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Assessment of MIBG therapy in combination with cytotoxic drugs for neuroblastoma

Neuroblastoma, one of the most common childhood cancers, is often not diagnosed until it has spread to other parts of the body. At this stage it is very difficult to treat. A form of radiotherapy known as MIBG therapy has generated long-term remissions but cannot cure advanced disease. Professor Mairs is exploring the use of MIBG therapy in combination with chemotherapy drugs to develop a new, more effective approach.

Project Progress...

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Project Details

  • Project Title

    The genetics of familial leukaemia

  • Lead Researcher

    Professor Rob Mairs

  • Research Centre

    University of Glasgow

  • City & Institution Postcode

    Glasgow, G12 8QQ

  • Start Date

    25 June 2012

  • Duration

    3 years

  • Grant Amount

    £79,429

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Neuroblastoma

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Background

Neuroblastoma – a nerve tumour – is one of the most common childhood cancers, with around 100 children diagnosed every year in the UK. Most of these children are under the age of five years.

The most common site of neuroblastoma is the adrenal gland but in around half of patients, the disease has already spread to other parts of the body by the time it is diagnosed. Such disease is difficult to eradicate, even with the most intensive drug regimes.

A drug known as MIBG is taken up by the type of tissue of which neuroblastoma tumours are comprised. MIBG can be ‘tagged’ or ‘radiolabelled’ so that it delivers radiation directly to the tumour. This is useful for both imaging purposes and neuroblastoma therapy. Importantly, because the therapy is delivered directly to the tumour, it does not affect other issues and thus avoids common side-effects such as gut toxicity and hair loss.

Whilst MIBG therapy has generated long-term remissions, it cannot cure advanced disease and it is thought that the beneficial effects could be boosted by combining this approach with chemotherapy.

Assessment of MIBG therapy in combination with chemotherapy

The work will be carried out at the Cancer Research UK Beatson Laboratories in Glasgow under the supervision of Professor Rob Mairs and Dr Colin Rae. For the last 23 years, Professor Mairs has led a research group dedicated to the development of targeting strategies to improve the biological specificity and effectiveness of radiation treatment. He has a strong track record of translating experimental therapeutic strategies into new treatments.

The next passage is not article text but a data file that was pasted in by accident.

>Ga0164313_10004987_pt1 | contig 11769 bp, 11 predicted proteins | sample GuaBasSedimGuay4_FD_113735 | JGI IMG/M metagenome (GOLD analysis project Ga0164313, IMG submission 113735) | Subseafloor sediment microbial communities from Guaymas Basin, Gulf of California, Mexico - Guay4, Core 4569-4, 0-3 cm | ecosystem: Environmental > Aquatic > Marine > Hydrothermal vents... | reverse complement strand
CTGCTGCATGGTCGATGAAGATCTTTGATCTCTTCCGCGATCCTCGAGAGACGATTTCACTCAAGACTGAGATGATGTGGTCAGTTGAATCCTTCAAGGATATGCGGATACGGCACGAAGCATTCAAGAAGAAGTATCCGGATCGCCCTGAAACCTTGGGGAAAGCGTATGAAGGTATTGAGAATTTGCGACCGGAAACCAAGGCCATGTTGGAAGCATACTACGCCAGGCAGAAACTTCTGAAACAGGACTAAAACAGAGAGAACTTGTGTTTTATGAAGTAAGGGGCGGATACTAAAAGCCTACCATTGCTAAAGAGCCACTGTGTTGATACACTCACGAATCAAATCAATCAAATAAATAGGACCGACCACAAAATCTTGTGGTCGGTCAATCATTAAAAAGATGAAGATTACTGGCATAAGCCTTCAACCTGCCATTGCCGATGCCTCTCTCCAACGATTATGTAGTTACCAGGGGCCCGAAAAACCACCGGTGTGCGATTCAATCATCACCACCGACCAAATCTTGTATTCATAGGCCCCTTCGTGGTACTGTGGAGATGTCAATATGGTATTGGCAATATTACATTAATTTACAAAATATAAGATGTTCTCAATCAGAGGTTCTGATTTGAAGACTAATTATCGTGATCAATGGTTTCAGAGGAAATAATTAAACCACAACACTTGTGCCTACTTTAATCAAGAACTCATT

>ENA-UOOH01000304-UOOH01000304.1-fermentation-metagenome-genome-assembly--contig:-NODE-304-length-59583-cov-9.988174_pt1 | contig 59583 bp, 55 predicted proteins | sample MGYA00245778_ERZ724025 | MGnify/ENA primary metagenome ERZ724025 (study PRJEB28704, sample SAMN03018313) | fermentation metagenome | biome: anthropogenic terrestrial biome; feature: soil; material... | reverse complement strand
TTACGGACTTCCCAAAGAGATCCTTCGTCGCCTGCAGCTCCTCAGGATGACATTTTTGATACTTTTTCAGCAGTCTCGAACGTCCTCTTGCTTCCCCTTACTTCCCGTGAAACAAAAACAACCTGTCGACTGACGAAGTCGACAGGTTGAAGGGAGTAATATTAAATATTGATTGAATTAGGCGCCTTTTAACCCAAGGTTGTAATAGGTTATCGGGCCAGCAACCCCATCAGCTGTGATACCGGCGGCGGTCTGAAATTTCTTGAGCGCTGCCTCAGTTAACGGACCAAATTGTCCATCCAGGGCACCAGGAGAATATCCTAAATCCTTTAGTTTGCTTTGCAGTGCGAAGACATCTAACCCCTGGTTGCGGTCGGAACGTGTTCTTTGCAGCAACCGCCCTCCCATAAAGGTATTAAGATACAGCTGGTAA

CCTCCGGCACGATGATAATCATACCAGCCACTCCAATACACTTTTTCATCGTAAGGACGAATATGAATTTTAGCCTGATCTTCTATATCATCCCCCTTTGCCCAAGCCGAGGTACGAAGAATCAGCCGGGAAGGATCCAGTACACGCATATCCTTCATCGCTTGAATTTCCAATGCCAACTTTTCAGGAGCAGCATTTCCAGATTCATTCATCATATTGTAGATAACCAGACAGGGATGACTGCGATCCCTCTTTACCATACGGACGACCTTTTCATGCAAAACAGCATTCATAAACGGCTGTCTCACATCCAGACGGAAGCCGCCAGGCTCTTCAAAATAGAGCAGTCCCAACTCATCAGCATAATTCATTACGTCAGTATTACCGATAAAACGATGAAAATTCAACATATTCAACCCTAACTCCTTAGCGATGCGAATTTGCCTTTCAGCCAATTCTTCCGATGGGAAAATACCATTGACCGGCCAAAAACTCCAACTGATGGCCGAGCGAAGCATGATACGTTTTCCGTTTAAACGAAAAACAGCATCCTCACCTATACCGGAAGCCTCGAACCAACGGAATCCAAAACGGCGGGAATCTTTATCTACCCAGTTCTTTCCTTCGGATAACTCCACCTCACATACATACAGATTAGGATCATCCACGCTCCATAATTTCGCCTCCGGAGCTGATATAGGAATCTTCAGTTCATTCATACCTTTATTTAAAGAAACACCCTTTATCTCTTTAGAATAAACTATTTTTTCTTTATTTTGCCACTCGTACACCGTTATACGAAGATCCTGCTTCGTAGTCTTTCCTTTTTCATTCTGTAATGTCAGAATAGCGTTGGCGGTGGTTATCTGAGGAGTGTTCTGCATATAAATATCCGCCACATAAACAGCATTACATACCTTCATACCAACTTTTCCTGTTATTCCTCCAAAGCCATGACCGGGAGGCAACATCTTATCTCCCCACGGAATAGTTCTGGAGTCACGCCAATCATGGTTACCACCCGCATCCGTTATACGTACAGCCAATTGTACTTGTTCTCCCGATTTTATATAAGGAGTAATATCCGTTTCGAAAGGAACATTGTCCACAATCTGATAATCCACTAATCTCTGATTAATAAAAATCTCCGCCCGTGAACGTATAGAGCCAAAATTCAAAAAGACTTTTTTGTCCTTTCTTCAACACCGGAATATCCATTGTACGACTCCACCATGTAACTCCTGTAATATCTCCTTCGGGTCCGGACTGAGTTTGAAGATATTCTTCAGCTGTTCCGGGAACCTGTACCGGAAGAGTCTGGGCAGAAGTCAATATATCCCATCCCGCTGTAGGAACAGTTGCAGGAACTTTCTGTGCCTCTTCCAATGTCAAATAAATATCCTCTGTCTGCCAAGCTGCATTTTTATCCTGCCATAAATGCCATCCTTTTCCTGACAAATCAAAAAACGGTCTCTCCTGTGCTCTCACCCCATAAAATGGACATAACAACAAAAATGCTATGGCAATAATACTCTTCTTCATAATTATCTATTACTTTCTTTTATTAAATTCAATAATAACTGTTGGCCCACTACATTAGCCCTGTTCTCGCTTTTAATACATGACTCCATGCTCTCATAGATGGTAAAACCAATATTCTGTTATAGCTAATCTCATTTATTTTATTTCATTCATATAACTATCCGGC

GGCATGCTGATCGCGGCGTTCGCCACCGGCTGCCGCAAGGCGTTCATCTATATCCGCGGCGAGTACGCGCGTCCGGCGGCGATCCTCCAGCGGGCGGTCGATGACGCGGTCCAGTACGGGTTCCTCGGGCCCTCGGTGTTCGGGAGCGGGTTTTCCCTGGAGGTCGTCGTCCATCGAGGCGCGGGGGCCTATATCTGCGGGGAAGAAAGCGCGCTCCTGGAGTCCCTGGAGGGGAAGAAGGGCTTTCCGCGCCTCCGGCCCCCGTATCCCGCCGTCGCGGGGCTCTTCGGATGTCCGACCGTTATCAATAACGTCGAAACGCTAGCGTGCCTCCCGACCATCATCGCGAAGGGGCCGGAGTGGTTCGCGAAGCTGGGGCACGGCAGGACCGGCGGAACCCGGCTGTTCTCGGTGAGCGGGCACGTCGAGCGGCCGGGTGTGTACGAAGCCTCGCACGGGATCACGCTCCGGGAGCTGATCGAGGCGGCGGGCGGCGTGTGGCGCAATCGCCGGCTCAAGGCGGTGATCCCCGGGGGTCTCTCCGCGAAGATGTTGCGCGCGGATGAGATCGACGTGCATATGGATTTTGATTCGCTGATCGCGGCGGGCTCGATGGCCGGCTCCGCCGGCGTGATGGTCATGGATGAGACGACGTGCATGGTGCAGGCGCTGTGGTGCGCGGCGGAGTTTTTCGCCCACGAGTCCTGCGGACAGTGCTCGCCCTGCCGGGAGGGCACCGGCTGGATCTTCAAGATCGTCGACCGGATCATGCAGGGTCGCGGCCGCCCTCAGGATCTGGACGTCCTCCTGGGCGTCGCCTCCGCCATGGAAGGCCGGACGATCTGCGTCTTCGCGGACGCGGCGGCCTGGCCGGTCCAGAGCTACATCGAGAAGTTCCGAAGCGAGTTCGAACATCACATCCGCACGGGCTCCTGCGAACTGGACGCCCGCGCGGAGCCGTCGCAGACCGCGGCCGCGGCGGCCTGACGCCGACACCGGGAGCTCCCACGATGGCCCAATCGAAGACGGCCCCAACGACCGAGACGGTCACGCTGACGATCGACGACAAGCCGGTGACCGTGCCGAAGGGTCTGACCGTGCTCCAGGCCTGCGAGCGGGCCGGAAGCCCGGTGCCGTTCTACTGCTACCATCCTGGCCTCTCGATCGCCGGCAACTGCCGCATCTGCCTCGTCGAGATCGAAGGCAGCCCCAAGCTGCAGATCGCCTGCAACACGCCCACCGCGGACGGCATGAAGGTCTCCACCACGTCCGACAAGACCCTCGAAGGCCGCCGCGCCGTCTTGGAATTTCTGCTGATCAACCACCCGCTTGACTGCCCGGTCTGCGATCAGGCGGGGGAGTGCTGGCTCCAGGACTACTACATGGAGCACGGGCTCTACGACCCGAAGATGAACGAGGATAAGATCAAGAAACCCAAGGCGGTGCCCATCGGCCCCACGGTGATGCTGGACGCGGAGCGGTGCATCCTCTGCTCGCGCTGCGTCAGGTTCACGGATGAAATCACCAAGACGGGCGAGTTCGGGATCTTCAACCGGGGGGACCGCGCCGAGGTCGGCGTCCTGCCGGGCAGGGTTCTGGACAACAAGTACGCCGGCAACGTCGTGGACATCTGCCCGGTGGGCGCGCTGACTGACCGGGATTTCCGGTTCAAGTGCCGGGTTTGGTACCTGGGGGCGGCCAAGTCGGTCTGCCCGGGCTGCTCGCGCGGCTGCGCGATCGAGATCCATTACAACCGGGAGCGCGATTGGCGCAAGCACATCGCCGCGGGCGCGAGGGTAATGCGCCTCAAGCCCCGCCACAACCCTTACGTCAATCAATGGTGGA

The team in Glasgow will explore the combination of radioactive MIBG with a variety of different drugs to establish the optimal combination with respect to inhibition of tumour growth and absence of toxicity to bone marrow.

The team will work in close collaboration with Dr Mark Gaze, a consultant clinical oncologist at University College London Hospitals. Dr Gaze is the clinical lead for radioactive MIBG therapy in the UK and Europe; he has taken an existing combination treatment through pilot clinical studies and is now developing a European trial. His involvement will help to enable rapid translation of positive laboratory findings into improved clinical treatment.

What difference will this project make?

Neuroblastoma is one of the most common childhood cancers. In around half of patients, the disease has already spread at the time of diagnosis and is difficult to eradicate even with the most intensive treatment regimes.

New treatment approaches are urgently needed to not only improve the outlook for these young patients but to reduce toxicity.

‘Neuroblastoma is rare but devastating and currently is one of the most difficult childhood cancers to treat because of late diagnosis. This therapy is one of the only treatments available. It is highly effective and with optimisation to reduce normal tissue damage, offers real prospects of cure for affected children.’ Independent reviewer.

* this project is being funded in collaboration with Great Ormond Street Hospital Children’s Charity, with each charity contributing 50% of the total cost of £158,857.

About neuroblastoma

About the Research Team

Professor Rob Mairs & Dr Colin Rae, University of Glasgow; Dr Mark Gaze, University College London Hospitals.

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